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Re: astroblemes and extinctions
>>> - No vertebrates larger than a breadbox proliferated from the
>>> late Cretaceous through to the Tertiary. In other words,
>>> "the meek inherited the earth".
>>Not entirely true, probably for the reasons you describe below. Among the
>>"larger than a breadbox" sized animals which persisted were several genera
>>of crocodillians, river turtles, and champsosaurs (crocodile-like diapsids
>>of uncertain affinity).
>I stand corrected. I should have said "few" vertebrates larger than
>Any reactions to the point I was trying to make, i.e. that big animals
>have a tough time surviving large impacts? I think that has important
>implications for models as to what actually happens when a big one hits.
Actually, this is probably true, but doesn't require an impact. Large
animals have, of course, larger requirements for food, water, and space,
whereas smaller animals can get by with less. So, the pattern of large
animal extinction is wholly consistant with an impact model, but does not
Another interesting example are the Quaternary extinctions. Almost every
single invertebrate, small vertebrate, and plant which existed before the
Ice Ages are still around, while many large mammals, birds, and reptiles
have gone extinct. Of course, the main culprit in this case is probably
humans, but environmental changes are suspected for some cases.
>>Actually, there has been no supported evidence of an astrobleme at the
>>Permian/Triassic extinction, which is by far the most severe in the
>Are you familiar with Rampino's P/T impact hypothesis? It does not have
>anywhere near the supporting evidence that the K/T impact does, but
>when you add the Chinese P/T stratigraphic evidence, it becomes a pretty
>strong case for a massive impact(actually 2 huge impacts) at that boundary.
>If you haven't seen the data, there are two boundary clays very reminiscent
>of the Gubbio, Italy K/T section, _with_ large Ir/siderophile spikes.
The problem is, there is problems both with the stratigraphy and the lack
(as of the present) of finding Ir spikes elsewhere (Russia, South Africa,
etc.). So, the evidence for a Permian/Tr (Tr is the official symbol for the
Triassic) impact is far more tenuous at present.
>>It is important to note that the Deccan Traps begin millions of years prior
>>to any iridium spike, so anyone who wants them to be generated by the K/T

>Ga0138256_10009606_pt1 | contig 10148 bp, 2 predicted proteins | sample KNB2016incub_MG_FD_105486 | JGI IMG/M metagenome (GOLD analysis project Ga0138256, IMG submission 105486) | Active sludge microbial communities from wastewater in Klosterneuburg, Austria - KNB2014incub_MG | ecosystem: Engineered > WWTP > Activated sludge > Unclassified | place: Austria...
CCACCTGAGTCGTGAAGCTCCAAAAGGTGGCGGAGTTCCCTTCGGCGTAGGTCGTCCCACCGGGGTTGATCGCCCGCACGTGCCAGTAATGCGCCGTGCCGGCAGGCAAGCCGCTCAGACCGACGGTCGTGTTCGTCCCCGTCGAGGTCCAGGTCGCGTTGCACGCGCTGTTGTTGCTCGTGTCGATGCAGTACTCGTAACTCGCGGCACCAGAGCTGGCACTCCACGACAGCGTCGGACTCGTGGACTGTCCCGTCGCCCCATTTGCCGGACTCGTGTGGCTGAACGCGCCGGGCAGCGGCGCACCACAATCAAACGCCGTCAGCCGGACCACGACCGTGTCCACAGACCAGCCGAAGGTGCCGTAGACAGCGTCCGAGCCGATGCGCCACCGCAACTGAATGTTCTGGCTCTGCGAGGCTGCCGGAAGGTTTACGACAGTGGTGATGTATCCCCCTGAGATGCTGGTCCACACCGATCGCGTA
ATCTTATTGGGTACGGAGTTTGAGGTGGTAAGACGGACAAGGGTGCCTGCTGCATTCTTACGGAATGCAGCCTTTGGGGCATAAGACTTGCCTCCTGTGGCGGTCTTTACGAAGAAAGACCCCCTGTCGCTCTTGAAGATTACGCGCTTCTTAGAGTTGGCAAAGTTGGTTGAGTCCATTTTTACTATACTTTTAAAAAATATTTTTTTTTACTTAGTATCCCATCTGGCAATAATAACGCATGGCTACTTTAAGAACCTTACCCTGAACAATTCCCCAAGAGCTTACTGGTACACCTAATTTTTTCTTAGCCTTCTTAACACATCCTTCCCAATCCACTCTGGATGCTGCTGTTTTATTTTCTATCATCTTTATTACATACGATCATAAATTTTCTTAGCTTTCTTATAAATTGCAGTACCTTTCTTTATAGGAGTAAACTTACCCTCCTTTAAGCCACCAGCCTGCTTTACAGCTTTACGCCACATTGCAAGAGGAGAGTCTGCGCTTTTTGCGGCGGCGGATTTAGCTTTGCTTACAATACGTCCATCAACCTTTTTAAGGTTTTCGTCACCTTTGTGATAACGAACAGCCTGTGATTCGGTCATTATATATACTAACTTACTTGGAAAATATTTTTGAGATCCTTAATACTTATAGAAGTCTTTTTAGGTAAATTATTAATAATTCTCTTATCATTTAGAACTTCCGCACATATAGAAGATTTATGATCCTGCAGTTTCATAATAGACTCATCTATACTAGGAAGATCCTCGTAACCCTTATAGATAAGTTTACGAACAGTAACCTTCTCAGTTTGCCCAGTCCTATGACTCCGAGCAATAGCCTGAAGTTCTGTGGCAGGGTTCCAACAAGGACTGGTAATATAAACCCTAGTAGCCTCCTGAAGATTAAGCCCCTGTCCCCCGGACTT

>>impact has to believe in time-travel as well...
>I assume you refer to another Rampino hypothesis concerning antipodal
>volcanism. I don't know what to make of the K/T impact-Deccan traps
>correlation or the P/T impact-Siberian traps correlation, but there
>is evidence on planet Mercury for astroblemes having antipodal crustal
>effects. Perhaps a very large impact can have antipodal or other associated
>volcanic effects if the underlying mantle/crust are favorable towards it.
>For example, a medium flood basalt province(e.g. Columbia River) becomes
>a Siberian trap level event, or a mantle plume volcano such as Hawaii
>gets elevated to a Deccan trap level eruption sequence.
However, all the evidence points to no major change in size or intensity
before, during, or after the impact. The null hypothesis is that there was
no significant effect. I agree that antipodal volcanism is strong for
Mercury, and in theory should apply to VERY big impacts on the Earth, but
the evidence is not present as of now.
>It is important to
>note that the Deccan traps span the K/T interval, the lava poured out
>some before, some during and some after the Iridium spike. It might be
>erroneous to insist on volcanic activity as solely caused by the impact,
>or conversely that the impact had no effect on the volcanism.
Actually, it is erroneous to "insist" that there was no effect, but it is
entirely correct to say that there is no evidence as of now that the impact
had no effect. It's not an unreasonable idea, but some one has to go out
and find the proper data to support the idea.
Thomas R. HOLTZ
Vertebrate Paleontologist, Dept. of Geology